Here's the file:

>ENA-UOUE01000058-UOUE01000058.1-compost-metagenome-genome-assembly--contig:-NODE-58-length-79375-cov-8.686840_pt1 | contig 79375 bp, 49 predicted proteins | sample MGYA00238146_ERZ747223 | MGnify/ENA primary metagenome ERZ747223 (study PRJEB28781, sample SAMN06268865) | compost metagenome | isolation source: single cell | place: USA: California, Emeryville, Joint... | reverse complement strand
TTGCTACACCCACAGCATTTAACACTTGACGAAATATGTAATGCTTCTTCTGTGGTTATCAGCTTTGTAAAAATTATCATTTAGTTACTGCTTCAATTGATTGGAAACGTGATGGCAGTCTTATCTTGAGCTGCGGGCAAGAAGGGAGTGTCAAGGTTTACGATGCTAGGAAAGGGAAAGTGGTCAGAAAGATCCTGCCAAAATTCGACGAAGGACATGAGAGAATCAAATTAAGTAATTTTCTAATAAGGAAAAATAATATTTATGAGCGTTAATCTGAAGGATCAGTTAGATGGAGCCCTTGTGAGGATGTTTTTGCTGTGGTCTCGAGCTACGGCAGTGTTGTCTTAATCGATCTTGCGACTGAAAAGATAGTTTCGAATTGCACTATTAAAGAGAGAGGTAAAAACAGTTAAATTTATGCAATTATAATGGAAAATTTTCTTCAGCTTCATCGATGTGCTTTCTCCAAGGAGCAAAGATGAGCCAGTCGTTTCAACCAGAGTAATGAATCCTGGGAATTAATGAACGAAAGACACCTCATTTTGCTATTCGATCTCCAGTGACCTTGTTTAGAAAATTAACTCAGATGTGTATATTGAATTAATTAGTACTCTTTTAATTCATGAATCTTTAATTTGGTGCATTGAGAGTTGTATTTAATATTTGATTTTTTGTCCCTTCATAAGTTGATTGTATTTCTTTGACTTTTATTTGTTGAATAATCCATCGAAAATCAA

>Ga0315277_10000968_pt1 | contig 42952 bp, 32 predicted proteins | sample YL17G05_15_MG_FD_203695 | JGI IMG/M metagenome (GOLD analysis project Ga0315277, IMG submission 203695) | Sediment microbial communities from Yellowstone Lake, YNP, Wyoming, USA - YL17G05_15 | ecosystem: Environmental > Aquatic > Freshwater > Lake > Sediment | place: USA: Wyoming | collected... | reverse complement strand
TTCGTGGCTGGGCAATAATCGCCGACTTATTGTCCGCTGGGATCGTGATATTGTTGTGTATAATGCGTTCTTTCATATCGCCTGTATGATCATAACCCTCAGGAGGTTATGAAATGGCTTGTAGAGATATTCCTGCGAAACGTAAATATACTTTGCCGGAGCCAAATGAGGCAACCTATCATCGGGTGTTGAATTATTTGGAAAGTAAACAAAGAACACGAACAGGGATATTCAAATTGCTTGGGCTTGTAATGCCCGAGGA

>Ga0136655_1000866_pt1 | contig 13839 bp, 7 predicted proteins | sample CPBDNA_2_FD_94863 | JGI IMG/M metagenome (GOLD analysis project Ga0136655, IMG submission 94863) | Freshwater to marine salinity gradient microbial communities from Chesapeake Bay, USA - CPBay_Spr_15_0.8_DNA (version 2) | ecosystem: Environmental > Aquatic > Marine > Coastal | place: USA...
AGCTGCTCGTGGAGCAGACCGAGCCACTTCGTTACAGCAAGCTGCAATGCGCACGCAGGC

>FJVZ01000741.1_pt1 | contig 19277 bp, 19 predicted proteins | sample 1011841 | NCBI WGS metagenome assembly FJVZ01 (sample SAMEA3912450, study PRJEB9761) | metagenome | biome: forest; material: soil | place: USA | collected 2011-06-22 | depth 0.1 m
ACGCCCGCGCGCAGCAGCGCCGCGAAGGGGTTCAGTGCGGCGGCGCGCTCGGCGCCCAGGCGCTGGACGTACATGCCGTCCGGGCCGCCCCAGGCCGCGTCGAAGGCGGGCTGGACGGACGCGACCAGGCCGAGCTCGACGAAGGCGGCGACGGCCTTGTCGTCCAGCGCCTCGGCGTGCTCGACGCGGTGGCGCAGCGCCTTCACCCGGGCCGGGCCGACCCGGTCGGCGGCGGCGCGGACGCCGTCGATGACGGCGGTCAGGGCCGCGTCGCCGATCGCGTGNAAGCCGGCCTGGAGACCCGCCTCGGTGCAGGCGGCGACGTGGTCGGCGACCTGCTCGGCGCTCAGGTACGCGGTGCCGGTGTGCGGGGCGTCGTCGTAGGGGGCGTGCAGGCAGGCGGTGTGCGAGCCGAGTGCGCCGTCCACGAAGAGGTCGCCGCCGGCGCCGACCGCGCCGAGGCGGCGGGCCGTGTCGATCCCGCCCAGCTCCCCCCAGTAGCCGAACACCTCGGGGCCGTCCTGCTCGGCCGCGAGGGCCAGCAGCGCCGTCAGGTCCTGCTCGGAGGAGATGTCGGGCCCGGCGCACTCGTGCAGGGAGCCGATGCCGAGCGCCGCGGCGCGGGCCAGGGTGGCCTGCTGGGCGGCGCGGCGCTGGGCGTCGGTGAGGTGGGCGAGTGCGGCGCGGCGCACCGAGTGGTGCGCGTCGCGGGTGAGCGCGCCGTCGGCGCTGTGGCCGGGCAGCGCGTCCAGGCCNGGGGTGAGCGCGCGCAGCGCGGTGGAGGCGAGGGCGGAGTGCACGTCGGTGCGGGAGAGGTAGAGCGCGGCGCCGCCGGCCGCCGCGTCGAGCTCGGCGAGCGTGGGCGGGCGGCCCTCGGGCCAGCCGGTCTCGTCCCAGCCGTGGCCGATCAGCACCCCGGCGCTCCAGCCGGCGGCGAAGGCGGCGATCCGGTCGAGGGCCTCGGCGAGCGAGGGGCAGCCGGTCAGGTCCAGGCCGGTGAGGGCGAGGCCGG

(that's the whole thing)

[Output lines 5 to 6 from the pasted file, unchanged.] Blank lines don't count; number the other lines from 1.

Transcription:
>Ga0136655_1000866_pt1 | contig 13839 bp, 7 predicted proteins | sample CPBDNA_2_FD_94863 | JGI IMG/M metagenome (GOLD analysis project Ga0136655, IMG submission 94863) | Freshwater to marine salinity gradient microbial communities from Chesapeake Bay, USA - CPBay_Spr_15_0.8_DNA (version 2) | ecosystem: Environmental > Aquatic > Marine > Coastal | place: USA...
AGCTGCTCGTGGAGCAGACCGAGCCACTTCGTTACAGCAAGCTGCAATGCGCACGCAGGC